Western academic announced as Chair of the Financial Planning Education Council
Associate Professor Sharon Taylor from the School of Business at Western Sydney University has been appointed as Chair of the Financial Planning Education Council (FPEC).
With an outstanding track record in both teaching and research since 1995, Associate Professor Taylor has established a reputation as a leading academic in the financial planning sector.
“It is an honour to work with the FPEC to develop strong and robust financial planning education and to also promote financial planning as a distinct learning area and a career of choice,” said Associate Professor Taylor.
Financial Planning Association of Australia (FPA) Chairman, Neil Kendall CFP, said, “The FPA Board is delighted that Sharon has been appointed as the new Chair of FPEC. Sharon has been the FPEC Deputy Chair for six years and we are confident that she will be committed to the development of the financial planning profession.”
At Western Sydney University, Associate Professor Taylor has been instrumental in developing both undergraduate and postgraduate programs to meet industry requirements including RG146 and recently developing postgraduate Financial Planning programs to meet the current FPEC requirements.
She has chaired several committees and boards at university level, and has participated as Chair of the FPEC curriculum working committee and the research grants committee.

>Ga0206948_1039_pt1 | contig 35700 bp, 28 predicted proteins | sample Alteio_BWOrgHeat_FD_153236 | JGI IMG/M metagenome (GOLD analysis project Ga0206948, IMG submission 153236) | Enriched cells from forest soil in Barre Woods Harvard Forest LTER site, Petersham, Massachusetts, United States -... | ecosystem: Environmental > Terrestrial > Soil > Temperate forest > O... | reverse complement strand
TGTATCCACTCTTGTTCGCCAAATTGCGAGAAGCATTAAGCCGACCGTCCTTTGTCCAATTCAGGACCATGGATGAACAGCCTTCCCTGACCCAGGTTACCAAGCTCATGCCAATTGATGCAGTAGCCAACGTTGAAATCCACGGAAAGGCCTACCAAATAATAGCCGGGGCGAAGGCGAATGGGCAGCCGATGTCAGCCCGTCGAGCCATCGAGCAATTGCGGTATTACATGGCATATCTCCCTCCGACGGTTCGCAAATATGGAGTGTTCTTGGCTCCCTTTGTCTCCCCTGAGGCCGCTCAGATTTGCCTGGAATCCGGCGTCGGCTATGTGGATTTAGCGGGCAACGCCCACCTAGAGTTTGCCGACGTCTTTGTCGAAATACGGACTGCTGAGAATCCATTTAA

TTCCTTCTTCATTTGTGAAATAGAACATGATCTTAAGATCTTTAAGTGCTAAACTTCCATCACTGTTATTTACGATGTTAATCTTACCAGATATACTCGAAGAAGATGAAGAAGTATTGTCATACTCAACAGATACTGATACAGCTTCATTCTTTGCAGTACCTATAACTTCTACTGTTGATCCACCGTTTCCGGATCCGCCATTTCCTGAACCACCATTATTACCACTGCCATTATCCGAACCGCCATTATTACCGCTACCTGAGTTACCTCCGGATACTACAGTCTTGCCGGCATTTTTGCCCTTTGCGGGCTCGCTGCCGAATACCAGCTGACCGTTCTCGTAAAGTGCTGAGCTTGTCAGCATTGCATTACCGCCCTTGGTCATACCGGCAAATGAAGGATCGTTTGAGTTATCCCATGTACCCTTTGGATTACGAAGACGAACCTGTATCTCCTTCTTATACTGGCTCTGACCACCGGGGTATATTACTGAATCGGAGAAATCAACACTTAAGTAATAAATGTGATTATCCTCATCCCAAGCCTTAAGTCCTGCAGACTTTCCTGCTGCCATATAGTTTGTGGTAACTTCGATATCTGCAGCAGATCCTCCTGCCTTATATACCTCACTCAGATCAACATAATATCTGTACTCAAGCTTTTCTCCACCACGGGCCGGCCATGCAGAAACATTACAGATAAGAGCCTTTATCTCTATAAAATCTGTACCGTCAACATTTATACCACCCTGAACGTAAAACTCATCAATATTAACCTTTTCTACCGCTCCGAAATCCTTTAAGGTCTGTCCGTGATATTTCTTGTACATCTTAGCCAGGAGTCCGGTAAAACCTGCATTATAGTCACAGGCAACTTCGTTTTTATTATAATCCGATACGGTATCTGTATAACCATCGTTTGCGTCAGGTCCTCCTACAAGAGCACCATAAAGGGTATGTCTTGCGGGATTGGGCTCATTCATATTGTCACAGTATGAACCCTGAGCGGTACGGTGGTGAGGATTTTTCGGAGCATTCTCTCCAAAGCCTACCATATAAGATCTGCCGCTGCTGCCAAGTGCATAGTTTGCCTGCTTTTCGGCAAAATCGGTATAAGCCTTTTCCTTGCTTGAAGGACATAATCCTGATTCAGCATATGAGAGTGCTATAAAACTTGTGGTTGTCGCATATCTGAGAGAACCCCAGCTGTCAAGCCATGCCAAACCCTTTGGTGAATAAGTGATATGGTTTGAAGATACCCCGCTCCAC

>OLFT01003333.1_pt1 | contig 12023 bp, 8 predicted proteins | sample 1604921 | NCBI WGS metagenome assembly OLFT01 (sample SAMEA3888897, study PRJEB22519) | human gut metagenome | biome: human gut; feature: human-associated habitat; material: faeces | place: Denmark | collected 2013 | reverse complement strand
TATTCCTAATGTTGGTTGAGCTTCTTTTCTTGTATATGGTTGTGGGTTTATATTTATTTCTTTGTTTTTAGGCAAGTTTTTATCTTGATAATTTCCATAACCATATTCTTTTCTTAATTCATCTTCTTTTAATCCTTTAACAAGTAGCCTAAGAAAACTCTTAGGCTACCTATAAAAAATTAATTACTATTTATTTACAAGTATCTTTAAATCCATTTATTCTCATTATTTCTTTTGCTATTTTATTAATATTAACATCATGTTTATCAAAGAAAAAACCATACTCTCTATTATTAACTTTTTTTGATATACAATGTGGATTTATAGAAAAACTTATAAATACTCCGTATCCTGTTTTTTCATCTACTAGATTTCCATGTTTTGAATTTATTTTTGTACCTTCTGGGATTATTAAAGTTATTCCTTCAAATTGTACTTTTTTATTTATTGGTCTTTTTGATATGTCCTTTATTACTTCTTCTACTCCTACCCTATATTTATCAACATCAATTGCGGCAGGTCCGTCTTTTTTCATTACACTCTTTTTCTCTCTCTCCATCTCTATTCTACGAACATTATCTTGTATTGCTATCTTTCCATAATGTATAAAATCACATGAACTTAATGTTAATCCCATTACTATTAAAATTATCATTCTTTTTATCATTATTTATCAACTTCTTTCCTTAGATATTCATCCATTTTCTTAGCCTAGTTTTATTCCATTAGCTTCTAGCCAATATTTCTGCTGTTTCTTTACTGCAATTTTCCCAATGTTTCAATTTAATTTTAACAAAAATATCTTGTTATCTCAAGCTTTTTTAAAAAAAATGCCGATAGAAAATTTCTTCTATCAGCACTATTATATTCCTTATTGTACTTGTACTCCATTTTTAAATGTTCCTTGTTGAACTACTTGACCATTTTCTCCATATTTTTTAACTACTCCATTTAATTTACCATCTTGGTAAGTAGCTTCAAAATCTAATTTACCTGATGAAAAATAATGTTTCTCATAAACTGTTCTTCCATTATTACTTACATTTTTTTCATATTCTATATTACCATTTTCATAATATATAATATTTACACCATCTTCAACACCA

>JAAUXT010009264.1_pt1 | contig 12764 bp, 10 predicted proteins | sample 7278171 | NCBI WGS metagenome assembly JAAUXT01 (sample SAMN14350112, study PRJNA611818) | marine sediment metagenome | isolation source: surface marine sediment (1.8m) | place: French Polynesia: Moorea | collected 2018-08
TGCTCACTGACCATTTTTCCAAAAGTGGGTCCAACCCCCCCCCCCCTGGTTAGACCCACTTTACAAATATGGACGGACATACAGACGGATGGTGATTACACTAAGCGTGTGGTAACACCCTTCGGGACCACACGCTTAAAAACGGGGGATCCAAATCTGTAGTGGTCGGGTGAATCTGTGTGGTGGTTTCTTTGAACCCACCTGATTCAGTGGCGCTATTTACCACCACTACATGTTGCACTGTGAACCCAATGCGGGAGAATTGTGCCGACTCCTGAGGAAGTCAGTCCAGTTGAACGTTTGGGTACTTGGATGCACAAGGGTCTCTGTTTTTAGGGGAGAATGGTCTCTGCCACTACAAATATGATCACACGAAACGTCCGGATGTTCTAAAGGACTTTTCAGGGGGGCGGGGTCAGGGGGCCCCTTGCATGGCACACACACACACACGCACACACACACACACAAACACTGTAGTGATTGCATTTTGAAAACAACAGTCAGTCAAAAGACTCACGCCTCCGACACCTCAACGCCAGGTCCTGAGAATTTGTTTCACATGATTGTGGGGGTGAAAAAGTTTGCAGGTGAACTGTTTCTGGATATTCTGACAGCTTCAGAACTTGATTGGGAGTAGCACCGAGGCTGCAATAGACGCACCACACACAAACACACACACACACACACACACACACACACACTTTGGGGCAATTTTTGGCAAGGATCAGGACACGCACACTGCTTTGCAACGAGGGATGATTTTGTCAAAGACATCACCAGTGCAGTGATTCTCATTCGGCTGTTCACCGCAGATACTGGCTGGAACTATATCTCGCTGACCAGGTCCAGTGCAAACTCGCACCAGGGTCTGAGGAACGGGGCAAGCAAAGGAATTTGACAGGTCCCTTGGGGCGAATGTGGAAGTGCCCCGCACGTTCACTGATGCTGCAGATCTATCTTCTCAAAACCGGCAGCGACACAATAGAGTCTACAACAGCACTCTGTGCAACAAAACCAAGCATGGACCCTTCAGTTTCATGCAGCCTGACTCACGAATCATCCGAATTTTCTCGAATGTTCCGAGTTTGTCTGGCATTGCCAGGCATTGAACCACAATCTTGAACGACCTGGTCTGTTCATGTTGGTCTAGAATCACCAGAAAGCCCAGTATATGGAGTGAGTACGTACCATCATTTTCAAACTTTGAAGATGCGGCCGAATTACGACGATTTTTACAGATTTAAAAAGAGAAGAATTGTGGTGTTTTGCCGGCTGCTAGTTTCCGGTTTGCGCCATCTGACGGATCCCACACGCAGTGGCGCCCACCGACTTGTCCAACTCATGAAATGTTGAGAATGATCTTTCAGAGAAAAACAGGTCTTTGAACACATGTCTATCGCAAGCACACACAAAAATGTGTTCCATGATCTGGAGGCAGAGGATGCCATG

Associate Professor Taylor holds a Masters and a Bachelor Degree of Commerce from UNSW, a Certificate IV in Workplace Assessment and Training, and a Diploma in Company Directorship.
FPEC was established by the FPA in 2011 as an independent body, chartered with raising the standard of financial planning, education, and promoting financial planning as a distinct learning area and a career of choice.
Domestic violence occurs across all age groups and life stages. Rather than reducing during pregnancy, expecting a child is a key risk factor for domestic violence beginning or escalating.
Demand for drugs and devices that can enhance brain functions such as memory, creativity, attention and intelligence, is on the rise. But could the long-term side-effects outweigh the benefits of being “smarter”?
There has been a recent global rise in “green fever”, with various jurisdictions either decriminalising or legalising cannabis.